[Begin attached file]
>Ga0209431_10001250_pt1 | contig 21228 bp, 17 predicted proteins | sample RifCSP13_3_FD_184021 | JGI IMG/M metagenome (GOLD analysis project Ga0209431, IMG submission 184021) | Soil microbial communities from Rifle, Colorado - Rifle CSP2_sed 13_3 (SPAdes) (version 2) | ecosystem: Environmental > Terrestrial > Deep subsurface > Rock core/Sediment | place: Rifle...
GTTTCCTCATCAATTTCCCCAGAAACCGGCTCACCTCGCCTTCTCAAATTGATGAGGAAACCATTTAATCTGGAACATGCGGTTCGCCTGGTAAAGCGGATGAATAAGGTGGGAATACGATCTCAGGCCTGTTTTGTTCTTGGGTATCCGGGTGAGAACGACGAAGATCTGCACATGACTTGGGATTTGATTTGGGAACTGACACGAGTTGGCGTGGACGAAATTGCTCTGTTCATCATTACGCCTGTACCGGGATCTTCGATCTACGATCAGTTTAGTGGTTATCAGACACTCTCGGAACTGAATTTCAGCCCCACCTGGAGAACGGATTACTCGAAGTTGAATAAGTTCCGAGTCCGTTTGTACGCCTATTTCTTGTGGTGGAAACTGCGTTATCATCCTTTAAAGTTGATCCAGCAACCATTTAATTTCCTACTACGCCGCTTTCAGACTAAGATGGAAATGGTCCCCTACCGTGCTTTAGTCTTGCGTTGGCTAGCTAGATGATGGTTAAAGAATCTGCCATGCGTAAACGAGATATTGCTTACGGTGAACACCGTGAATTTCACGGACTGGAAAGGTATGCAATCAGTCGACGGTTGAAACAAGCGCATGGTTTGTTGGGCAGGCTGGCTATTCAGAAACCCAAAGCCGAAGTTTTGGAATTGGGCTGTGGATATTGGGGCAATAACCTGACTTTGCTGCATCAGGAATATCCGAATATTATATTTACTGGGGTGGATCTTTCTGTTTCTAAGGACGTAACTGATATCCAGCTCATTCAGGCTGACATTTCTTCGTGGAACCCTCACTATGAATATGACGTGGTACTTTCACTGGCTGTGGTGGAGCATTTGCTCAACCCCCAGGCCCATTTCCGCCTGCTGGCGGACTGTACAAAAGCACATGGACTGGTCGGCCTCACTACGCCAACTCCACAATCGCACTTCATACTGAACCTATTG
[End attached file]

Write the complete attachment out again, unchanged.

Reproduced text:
>Ga0209431_10001250_pt1 | contig 21228 bp, 17 predicted proteins | sample RifCSP13_3_FD_184021 | JGI IMG/M metagenome (GOLD analysis project Ga0209431, IMG submission 184021) | Soil microbial communities from Rifle, Colorado - Rifle CSP2_sed 13_3 (SPAdes) (version 2) | ecosystem: Environmental > Terrestrial > Deep subsurface > Rock core/Sediment | place: Rifle...
GTTTCCTCATCAATTTCCCCAGAAACCGGCTCACCTCGCCTTCTCAAATTGATGAGGAAACCATTTAATCTGGAACATGCGGTTCGCCTGGTAAAGCGGATGAATAAGGTGGGAATACGATCTCAGGCCTGTTTTGTTCTTGGGTATCCGGGTGAGAACGACGAAGATCTGCACATGACTTGGGATTTGATTTGGGAACTGACACGAGTTGGCGTGGACGAAATTGCTCTGTTCATCATTACGCCTGTACCGGGATCTTCGATCTACGATCAGTTTAGTGGTTATCAGACACTCTCGGAACTGAATTTCAGCCCCACCTGGAGAACGGATTACTCGAAGTTGAATAAGTTCCGAGTCCGTTTGTACGCCTATTTCTTGTGGTGGAAACTGCGTTATCATCCTTTAAAGTTGATCCAGCAACCATTTAATTTCCTACTACGCCGCTTTCAGACTAAGATGGAAATGGTCCCCTACCGTGCTTTAGTCTTGCGTTGGCTAGCTAGATGATGGTTAAAGAATCTGCCATGCGTAAACGAGATATTGCTTACGGTGAACACCGTGAATTTCACGGACTGGAAAGGTATGCAATCAGTCGACGGTTGAAACAAGCGCATGGTTTGTTGGGCAGGCTGGCTATTCAGAAACCCAAAGCCGAAGTTTTGGAATTGGGCTGTGGATATTGGGGCAATAACCTGACTTTGCTGCATCAGGAATATCCGAATATTATATTTACTGGGGTGGATCTTTCTGTTTCTAAGGACGTAACTGATATCCAGCTCATTCAGGCTGACATTTCTTCGTGGAACCCTCACTATGAATATGACGTGGTACTTTCACTGGCTGTGGTGGAGCATTTGCTCAACCCCCAGGCCCATTTCCGCCTGCTGGCGGACTGTACAAAAGCACATGGACTGGTCGGCCTCACTACGCCAACTCCACAATCGCACTTCATACTGAACCTATTG